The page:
| November/December 1957

La Forge, Wisconsin

THIS LITTLE STORY IS supposed to be an explanation of the old 'Steam Engine' and the new 'Hydraulic Fork Lift' working together in my sawmill, but a few lines of history of our little mill may be of interest to some, so, we will start at the beginning.

When we started sawing in 1946, my experience amounted to a few hours spent watching other small mills run. My equipment consisted of my Case 40 which I kept for steaming tobacco beds, a 1926 model S International truck, and an old Frick Mill which had been so rotted down and so many parts missing, that it had taken my spare time for two years to rebuild it.

None of our troubles were serious, and the mill cut accurate lumber right from the start. Each year I added equipment, and made improvements. First I put in an edger and built a shed over the mill. Next a concrete foundation under the mill kept it always in line. Rollers to carry slabs and sawed lumber to the end of the mill saved time and labor. Each year some of the logs were too heavy to turn with cant hooks, so I built a simple log turner, using a hydraulic pump which is driven by power from the mill and two double acting hydraulic cylinders.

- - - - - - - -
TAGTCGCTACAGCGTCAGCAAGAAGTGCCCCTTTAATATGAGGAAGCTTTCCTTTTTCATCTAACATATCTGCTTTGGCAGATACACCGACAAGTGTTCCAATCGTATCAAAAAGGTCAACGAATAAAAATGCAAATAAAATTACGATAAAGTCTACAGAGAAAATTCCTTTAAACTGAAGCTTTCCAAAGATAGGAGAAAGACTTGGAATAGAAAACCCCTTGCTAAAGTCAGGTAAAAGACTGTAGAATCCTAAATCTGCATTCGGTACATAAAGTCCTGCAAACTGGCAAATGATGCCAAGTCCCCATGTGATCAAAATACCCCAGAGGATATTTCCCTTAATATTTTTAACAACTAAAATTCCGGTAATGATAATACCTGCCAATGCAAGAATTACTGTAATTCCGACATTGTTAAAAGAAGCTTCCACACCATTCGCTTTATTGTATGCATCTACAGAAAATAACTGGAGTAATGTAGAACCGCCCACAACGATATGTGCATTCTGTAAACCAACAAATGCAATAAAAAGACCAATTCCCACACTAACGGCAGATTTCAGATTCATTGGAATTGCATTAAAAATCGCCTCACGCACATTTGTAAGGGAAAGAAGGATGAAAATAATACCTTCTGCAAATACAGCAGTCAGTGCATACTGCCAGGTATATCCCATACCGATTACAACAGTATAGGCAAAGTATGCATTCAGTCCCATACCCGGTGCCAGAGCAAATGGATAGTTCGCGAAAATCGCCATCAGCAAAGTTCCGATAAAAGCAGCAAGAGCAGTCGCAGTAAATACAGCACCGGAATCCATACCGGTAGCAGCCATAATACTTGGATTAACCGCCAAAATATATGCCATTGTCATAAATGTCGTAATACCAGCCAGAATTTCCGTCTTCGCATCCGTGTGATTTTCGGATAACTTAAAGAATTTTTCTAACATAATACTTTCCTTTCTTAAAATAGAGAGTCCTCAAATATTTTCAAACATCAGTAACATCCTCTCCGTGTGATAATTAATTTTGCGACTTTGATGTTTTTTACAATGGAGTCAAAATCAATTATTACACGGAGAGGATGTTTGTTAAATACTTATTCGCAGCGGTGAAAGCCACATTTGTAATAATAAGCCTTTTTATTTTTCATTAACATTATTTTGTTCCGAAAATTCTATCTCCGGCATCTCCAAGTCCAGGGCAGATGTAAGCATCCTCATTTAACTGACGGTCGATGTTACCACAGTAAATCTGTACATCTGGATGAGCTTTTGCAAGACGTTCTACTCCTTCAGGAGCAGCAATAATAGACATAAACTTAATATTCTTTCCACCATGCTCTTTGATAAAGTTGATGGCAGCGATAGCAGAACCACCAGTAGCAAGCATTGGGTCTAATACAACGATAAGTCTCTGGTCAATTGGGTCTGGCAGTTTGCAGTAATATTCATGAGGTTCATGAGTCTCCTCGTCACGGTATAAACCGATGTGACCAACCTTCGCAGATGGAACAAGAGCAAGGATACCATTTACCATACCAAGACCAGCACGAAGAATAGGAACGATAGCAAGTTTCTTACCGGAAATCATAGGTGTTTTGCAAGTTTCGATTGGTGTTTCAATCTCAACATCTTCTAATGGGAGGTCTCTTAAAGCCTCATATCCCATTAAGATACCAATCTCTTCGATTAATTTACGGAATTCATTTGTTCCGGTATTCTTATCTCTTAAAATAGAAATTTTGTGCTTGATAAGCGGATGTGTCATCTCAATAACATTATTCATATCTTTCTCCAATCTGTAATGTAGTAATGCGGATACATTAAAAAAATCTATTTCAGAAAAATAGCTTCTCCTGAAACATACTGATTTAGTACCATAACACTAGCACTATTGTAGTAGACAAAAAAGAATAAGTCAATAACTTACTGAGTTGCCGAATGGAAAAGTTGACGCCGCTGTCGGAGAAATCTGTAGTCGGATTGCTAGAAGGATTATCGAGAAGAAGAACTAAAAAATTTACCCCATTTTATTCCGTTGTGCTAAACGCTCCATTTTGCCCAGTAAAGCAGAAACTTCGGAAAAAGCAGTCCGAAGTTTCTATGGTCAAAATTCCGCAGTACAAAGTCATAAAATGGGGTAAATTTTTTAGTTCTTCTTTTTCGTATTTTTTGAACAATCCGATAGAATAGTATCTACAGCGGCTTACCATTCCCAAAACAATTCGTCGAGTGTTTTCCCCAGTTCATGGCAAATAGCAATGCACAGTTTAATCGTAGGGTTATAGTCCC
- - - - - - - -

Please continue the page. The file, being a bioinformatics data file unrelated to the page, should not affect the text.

The little engine was doing very well, but it was overloaded. My wife, Koletta, was fireman, and I thought that I was giving her a hot, dirty job. What I didn't realize until later was that the steam bug had bitten her and she was enjoying every minute of it. We drove the steamer out and put in a gas motor. We gave up the inimitable sounds and smells of a wood-burning steam engine, for the roar and speed of modern power.

The gas motor did very well, as gas motors go. It required little space and little attention. It was more expensive to operate. There is always cheap fuel available around a saw mill for a steamer. The slab piles grew faster than ever. Chips and scraps too small for the slab pile accumulated, and had to be hauled away. There was a saving in labor, but the work was not as interesting.